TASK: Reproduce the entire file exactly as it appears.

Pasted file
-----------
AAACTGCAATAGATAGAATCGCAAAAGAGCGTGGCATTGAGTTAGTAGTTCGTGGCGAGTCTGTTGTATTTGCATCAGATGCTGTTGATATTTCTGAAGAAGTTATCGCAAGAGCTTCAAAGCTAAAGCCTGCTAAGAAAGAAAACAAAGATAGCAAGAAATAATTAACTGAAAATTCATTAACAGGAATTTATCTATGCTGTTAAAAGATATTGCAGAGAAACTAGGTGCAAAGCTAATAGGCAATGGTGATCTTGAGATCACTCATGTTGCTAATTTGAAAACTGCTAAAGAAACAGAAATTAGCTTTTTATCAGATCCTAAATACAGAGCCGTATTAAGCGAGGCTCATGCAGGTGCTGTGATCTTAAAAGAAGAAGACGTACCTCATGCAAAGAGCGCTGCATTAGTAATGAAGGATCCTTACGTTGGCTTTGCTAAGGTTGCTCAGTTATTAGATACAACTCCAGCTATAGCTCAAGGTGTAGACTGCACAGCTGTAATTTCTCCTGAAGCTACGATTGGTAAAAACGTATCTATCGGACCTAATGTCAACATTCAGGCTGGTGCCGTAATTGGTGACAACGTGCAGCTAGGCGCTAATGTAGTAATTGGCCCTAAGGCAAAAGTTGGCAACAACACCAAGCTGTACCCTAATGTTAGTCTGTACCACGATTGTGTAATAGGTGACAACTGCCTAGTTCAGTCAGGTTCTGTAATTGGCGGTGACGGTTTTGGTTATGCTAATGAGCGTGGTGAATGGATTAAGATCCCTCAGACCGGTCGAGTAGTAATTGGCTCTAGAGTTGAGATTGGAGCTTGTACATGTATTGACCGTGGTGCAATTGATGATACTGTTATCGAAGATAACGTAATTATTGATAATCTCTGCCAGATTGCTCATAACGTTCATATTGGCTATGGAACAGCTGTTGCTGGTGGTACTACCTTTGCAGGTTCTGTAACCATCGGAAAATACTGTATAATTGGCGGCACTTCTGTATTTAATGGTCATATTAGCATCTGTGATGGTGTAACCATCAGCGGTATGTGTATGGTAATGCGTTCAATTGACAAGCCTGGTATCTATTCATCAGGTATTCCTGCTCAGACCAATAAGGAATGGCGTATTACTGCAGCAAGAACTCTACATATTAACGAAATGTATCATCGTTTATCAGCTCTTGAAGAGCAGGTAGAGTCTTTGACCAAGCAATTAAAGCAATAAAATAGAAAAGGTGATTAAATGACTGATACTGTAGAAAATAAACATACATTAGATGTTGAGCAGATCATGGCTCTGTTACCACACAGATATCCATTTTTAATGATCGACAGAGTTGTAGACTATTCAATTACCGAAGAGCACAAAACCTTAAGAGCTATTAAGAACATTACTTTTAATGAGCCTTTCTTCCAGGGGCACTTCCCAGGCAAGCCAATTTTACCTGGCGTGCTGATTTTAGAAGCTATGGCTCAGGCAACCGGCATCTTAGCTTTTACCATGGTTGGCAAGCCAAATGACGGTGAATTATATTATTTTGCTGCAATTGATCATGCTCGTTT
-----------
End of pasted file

AAACTGCAATAGATAGAATCGCAAAAGAGCGTGGCATTGAGTTAGTAGTTCGTGGCGAGTCTGTTGTATTTGCATCAGATGCTGTTGATATTTCTGAAGAAGTTATCGCAAGAGCTTCAAAGCTAAAGCCTGCTAAGAAAGAAAACAAAGATAGCAAGAAATAATTAACTGAAAATTCATTAACAGGAATTTATCTATGCTGTTAAAAGATATTGCAGAGAAACTAGGTGCAAAGCTAATAGGCAATGGTGATCTTGAGATCACTCATGTTGCTAATTTGAAAACTGCTAAAGAAACAGAAATTAGCTTTTTATCAGATCCTAAATACAGAGCCGTATTAAGCGAGGCTCATGCAGGTGCTGTGATCTTAAAAGAAGAAGACGTACCTCATGCAAAGAGCGCTGCATTAGTAATGAAGGATCCTTACGTTGGCTTTGCTAAGGTTGCTCAGTTATTAGATACAACTCCAGCTATAGCTCAAGGTGTAGACTGCACAGCTGTAATTTCTCCTGAAGCTACGATTGGTAAAAACGTATCTATCGGACCTAATGTCAACATTCAGGCTGGTGCCGTAATTGGTGACAACGTGCAGCTAGGCGCTAATGTAGTAATTGGCCCTAAGGCAAAAGTTGGCAACAACACCAAGCTGTACCCTAATGTTAGTCTGTACCACGATTGTGTAATAGGTGACAACTGCCTAGTTCAGTCAGGTTCTGTAATTGGCGGTGACGGTTTTGGTTATGCTAATGAGCGTGGTGAATGGATTAAGATCCCTCAGACCGGTCGAGTAGTAATTGGCTCTAGAGTTGAGATTGGAGCTTGTACATGTATTGACCGTGGTGCAATTGATGATACTGTTATCGAAGATAACGTAATTATTGATAATCTCTGCCAGATTGCTCATAACGTTCATATTGGCTATGGAACAGCTGTTGCTGGTGGTACTACCTTTGCAGGTTCTGTAACCATCGGAAAATACTGTATAATTGGCGGCACTTCTGTATTTAATGGTCATATTAGCATCTGTGATGGTGTAACCATCAGCGGTATGTGTATGGTAATGCGTTCAATTGACAAGCCTGGTATCTATTCATCAGGTATTCCTGCTCAGACCAATAAGGAATGGCGTATTACTGCAGCAAGAACTCTACATATTAACGAAATGTATCATCGTTTATCAGCTCTTGAAGAGCAGGTAGAGTCTTTGACCAAGCAATTAAAGCAATAAAATAGAAAAGGTGATTAAATGACTGATACTGTAGAAAATAAACATACATTAGATGTTGAGCAGATCATGGCTCTGTTACCACACAGATATCCATTTTTAATGATCGACAGAGTTGTAGACTATTCAATTACCGAAGAGCACAAAACCTTAAGAGCTATTAAGAACATTACTTTTAATGAGCCTTTCTTCCAGGGGCACTTCCCAGGCAAGCCAATTTTACCTGGCGTGCTGATTTTAGAAGCTATGGCTCAGGCAACCGGCATCTTAGCTTTTACCATGGTTGGCAAGCCAAATGACGGTGAATTATATTATTTTGCTGCAATTGATCATGCTCGTTT